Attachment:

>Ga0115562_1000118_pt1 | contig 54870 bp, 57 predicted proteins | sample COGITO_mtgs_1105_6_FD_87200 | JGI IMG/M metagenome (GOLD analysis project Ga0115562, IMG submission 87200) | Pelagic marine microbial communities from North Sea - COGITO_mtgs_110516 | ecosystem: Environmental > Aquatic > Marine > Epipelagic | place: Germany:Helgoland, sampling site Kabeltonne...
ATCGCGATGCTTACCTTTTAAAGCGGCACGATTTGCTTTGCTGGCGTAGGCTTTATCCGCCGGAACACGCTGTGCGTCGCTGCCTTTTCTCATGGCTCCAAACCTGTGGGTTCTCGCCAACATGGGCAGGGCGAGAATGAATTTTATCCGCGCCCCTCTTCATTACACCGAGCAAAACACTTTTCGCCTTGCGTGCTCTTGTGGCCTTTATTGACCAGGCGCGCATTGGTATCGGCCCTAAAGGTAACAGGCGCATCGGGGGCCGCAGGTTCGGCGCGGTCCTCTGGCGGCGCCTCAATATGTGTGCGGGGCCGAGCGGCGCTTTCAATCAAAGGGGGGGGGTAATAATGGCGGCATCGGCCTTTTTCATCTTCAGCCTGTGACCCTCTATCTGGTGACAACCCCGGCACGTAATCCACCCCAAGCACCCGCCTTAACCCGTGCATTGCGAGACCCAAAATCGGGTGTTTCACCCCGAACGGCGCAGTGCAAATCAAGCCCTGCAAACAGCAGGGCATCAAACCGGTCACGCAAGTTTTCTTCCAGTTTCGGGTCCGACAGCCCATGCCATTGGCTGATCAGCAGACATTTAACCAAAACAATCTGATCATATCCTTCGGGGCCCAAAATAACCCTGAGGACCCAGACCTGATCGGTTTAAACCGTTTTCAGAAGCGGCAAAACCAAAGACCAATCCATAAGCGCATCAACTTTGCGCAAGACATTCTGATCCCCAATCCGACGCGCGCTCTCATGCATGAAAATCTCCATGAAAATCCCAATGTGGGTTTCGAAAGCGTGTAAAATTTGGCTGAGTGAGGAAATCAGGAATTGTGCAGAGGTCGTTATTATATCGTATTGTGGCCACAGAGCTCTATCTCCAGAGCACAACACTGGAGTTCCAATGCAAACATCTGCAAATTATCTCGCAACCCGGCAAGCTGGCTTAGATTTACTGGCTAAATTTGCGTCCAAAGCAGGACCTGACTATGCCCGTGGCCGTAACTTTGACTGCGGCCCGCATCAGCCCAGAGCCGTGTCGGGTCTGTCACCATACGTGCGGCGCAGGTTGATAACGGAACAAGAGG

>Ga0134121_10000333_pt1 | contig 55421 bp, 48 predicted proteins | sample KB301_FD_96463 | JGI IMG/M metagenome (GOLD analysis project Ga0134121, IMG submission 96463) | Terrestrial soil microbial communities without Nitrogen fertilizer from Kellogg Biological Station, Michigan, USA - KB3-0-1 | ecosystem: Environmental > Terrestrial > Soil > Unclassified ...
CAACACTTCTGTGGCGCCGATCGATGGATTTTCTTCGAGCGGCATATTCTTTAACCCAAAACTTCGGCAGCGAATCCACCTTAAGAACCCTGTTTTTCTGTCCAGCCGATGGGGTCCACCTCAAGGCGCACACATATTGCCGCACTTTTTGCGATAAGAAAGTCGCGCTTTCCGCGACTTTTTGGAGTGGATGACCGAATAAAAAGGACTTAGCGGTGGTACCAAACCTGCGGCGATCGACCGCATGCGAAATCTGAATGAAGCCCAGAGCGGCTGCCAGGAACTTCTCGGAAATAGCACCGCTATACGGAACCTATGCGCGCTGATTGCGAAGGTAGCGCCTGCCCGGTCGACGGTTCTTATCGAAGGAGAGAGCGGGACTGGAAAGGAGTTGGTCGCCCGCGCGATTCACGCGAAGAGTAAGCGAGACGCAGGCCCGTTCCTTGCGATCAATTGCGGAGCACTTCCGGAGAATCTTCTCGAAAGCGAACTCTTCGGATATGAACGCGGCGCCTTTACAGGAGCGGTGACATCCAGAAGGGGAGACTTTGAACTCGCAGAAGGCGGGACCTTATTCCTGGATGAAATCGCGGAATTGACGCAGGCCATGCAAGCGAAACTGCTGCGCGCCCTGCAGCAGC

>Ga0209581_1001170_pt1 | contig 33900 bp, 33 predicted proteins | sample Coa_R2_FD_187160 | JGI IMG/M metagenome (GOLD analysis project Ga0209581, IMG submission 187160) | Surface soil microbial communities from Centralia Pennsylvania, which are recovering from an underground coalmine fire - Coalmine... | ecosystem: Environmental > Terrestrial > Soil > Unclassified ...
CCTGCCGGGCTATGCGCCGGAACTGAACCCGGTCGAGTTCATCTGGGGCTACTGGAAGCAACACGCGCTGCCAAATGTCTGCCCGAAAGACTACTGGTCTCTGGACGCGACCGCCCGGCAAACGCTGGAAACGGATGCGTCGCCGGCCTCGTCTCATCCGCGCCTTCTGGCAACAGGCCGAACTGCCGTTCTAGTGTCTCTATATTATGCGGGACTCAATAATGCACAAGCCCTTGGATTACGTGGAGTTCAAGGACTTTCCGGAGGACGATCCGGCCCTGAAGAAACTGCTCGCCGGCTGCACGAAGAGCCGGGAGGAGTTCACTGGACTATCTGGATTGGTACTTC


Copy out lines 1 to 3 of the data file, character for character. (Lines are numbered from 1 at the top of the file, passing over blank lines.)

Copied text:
>Ga0115562_1000118_pt1 | contig 54870 bp, 57 predicted proteins | sample COGITO_mtgs_1105_6_FD_87200 | JGI IMG/M metagenome (GOLD analysis project Ga0115562, IMG submission 87200) | Pelagic marine microbial communities from North Sea - COGITO_mtgs_110516 | ecosystem: Environmental > Aquatic > Marine > Epipelagic | place: Germany:Helgoland, sampling site Kabeltonne...
ATCGCGATGCTTACCTTTTAAAGCGGCACGATTTGCTTTGCTGGCGTAGGCTTTATCCGCCGGAACACGCTGTGCGTCGCTGCCTTTTCTCATGGCTCCAAACCTGTGGGTTCTCGCCAACATGGGCAGGGCGAGAATGAATTTTATCCGCGCCCCTCTTCATTACACCGAGCAAAACACTTTTCGCCTTGCGTGCTCTTGTGGCCTTTATTGACCAGGCGCGCATTGGTATCGGCCCTAAAGGTAACAGGCGCATCGGGGGCCGCAGGTTCGGCGCGGTCCTCTGGCGGCGCCTCAATATGTGTGCGGGGCCGAGCGGCGCTTTCAATCAAAGGGGGGGGGTAATAATGGCGGCATCGGCCTTTTTCATCTTCAGCCTGTGACCCTCTATCTGGTGACAACCCCGGCACGTAATCCACCCCAAGCACCCGCCTTAACCCGTGCATTGCGAGACCCAAAATCGGGTGTTTCACCCCGAACGGCGCAGTGCAAATCAAGCCCTGCAAACAGCAGGGCATCAAACCGGTCACGCAAGTTTTCTTCCAGTTTCGGGTCCGACAGCCCATGCCATTGGCTGATCAGCAGACATTTAACCAAAACAATCTGATCATATCCTTCGGGGCCCAAAATAACCCTGAGGACCCAGACCTGATCGGTTTAAACCGTTTTCAGAAGCGGCAAAACCAAAGACCAATCCATAAGCGCATCAACTTTGCGCAAGACATTCTGATCCCCAATCCGACGCGCGCTCTCATGCATGAAAATCTCCATGAAAATCCCAATGTGGGTTTCGAAAGCGTGTAAAATTTGGCTGAGTGAGGAAATCAGGAATTGTGCAGAGGTCGTTATTATATCGTATTGTGGCCACAGAGCTCTATCTCCAGAGCACAACACTGGAGTTCCAATGCAAACATCTGCAAATTATCTCGCAACCCGGCAAGCTGGCTTAGATTTACTGGCTAAATTTGCGTCCAAAGCAGGACCTGACTATGCCCGTGGCCGTAACTTTGACTGCGGCCCGCATCAGCCCAGAGCCGTGTCGGGTCTGTCACCATACGTGCGGCGCAGGTTGATAACGGAACAAGAGG

>Ga0134121_10000333_pt1 | contig 55421 bp, 48 predicted proteins | sample KB301_FD_96463 | JGI IMG/M metagenome (GOLD analysis project Ga0134121, IMG submission 96463) | Terrestrial soil microbial communities without Nitrogen fertilizer from Kellogg Biological Station, Michigan, USA - KB3-0-1 | ecosystem: Environmental > Terrestrial > Soil > Unclassified ...